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Our holdings include hundreds of glass and film negatives/transparencies that we've scanned ourselves; in addition, many other photos on this site were extracted from reference images (high-resolution tiffs) in the Library of Congress research archive. (To query the database click here.) They are adjusted, restored and reworked by your webmaster in accordance with his aesthetic sensibilities before being downsized and turned into the jpegs you see here. All of these images (including "derivative works") are protected by copyright laws of the United States and other jurisdictions and may not be sold, reproduced or otherwise used for commercial purposes without permission.

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[REV 25-NOV-2014]

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The Granary: 1910

The Granary: 1910

Buffalo, New York, circa 1910. "Canal harbor and elevators." 8x10 inch dry plate glass negative, Detroit Publishing Company. View full size.

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Straight out of a Sheeler Painting

I immediately thought of a Charles Sheeler urbanscape.


If you look at the smaller silos (?) alongside the large elevator you can see they are on rail trucks and evidently can be moved along the wharf to accommodate various vessels.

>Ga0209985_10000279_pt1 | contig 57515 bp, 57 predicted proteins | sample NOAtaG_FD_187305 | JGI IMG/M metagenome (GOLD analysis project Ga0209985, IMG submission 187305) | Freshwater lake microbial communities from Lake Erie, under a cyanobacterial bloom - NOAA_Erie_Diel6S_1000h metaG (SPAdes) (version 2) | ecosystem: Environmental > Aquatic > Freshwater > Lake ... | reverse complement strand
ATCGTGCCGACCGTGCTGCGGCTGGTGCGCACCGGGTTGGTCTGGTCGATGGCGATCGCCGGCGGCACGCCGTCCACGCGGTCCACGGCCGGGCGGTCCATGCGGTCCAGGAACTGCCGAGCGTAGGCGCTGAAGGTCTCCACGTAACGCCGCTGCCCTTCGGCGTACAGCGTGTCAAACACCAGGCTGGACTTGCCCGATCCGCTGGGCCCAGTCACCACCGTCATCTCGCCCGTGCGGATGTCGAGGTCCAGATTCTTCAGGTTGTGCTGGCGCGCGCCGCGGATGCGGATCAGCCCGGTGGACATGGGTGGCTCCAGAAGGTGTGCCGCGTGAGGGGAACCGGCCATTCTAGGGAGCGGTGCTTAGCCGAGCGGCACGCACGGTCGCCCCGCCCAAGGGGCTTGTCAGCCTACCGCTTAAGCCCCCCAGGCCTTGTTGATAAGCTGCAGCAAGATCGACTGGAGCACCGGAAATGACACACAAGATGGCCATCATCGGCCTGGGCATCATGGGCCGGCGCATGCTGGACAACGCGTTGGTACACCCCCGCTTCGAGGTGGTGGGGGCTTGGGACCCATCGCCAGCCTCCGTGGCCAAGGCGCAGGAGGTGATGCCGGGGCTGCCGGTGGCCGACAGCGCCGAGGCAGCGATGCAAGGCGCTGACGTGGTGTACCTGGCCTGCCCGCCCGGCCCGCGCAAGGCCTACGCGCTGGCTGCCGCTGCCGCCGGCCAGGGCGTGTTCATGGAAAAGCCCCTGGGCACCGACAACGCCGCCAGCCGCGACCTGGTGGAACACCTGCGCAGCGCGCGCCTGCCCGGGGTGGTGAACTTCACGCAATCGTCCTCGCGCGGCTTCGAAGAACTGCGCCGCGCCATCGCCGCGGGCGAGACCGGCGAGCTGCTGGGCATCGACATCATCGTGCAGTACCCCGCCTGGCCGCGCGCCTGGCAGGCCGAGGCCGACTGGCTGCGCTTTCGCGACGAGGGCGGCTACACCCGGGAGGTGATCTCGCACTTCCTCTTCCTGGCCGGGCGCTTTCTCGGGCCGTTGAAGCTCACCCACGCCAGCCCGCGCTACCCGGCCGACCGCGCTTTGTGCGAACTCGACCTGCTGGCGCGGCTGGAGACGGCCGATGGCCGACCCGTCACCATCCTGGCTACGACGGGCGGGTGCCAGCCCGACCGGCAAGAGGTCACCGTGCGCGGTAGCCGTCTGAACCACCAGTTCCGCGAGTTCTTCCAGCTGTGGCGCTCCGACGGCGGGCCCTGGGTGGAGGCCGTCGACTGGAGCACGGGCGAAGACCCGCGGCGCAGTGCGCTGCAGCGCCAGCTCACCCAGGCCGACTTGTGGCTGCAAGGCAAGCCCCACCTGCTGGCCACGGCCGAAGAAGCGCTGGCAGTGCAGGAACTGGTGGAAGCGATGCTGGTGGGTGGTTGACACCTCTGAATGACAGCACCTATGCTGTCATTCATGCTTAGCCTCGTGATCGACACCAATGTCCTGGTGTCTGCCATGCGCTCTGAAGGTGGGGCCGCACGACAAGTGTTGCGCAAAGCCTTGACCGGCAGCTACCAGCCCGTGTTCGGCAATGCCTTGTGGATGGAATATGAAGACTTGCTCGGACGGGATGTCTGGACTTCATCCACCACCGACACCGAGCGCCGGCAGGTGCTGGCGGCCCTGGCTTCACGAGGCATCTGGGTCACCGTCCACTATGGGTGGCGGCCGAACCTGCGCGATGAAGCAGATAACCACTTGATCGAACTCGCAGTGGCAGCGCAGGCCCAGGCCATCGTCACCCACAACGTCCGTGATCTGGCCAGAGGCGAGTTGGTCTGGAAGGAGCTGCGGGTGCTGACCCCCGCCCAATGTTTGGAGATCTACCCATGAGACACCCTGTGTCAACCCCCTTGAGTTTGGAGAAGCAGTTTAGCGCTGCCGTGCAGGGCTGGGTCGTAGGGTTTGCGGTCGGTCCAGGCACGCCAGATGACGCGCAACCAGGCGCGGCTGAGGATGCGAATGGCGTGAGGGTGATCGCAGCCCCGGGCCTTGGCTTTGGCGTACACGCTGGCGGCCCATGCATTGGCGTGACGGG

[The Connecting Terminal Elevator in action circa 1900. - Dave]

Steamer James Gayley

The ship unloading grain appears to be the bulk freighter James Gayley.

  • Built: 1902 by the American Ship Building Company, Cleveland hull #410.
  • Gross Tonnage: 4777, Net Tonnage: 3359.
  • Keel/Beam/Depth: 416x50x28.
  • Owner: Mitchell & Co., Cleveland.
  • Lost: Aug 7, 1912, on Lake Superior in thick fog — struck on the starboard side by the steamer Rensselaer. The James Gayley, burdened with a load of coal, sank 20 minutes after the impact. All those aboard, including 5 women, were safely recovered by the Rensselaer which remained afloat. The wreck lies 35-40 miles east of Manitou Island.

The area is still the same

I believe that this was shot near where S. Michigan Avenue used to cross over the inner canal.

First fruits of the new age!

I had no idea these massive grain elevators existed in Buffalo. Very impressive. It even excited Le Corbusier.

SHORPY HISTORICAL PHOTO ARCHIVE | History in HD is a vintage photo archive featuring thousands of high-definition images from the 1850s to 1960s. (Available as fine-art prints from the Shorpy Archive.) The site is named after Shorpy Higginbotham, a teenage coal miner who lived 100 years ago.

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